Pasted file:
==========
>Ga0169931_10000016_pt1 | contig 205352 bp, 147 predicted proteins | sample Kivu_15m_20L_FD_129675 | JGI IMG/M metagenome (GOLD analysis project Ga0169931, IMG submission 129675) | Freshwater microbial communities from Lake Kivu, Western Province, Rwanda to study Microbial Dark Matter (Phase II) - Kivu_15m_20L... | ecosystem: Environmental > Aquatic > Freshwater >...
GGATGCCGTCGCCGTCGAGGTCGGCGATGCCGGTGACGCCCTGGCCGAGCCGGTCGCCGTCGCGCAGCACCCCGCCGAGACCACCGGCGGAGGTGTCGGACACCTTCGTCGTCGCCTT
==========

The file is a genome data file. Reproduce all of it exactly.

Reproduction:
>Ga0169931_10000016_pt1 | contig 205352 bp, 147 predicted proteins | sample Kivu_15m_20L_FD_129675 | JGI IMG/M metagenome (GOLD analysis project Ga0169931, IMG submission 129675) | Freshwater microbial communities from Lake Kivu, Western Province, Rwanda to study Microbial Dark Matter (Phase II) - Kivu_15m_20L... | ecosystem: Environmental > Aquatic > Freshwater >...
GGATGCCGTCGCCGTCGAGGTCGGCGATGCCGGTGACGCCCTGGCCGAGCCGGTCGCCGTCGCGCAGCACCCCGCCGAGACCACCGGCGGAGGTGTCGGACACCTTCGTCGTCGCCTT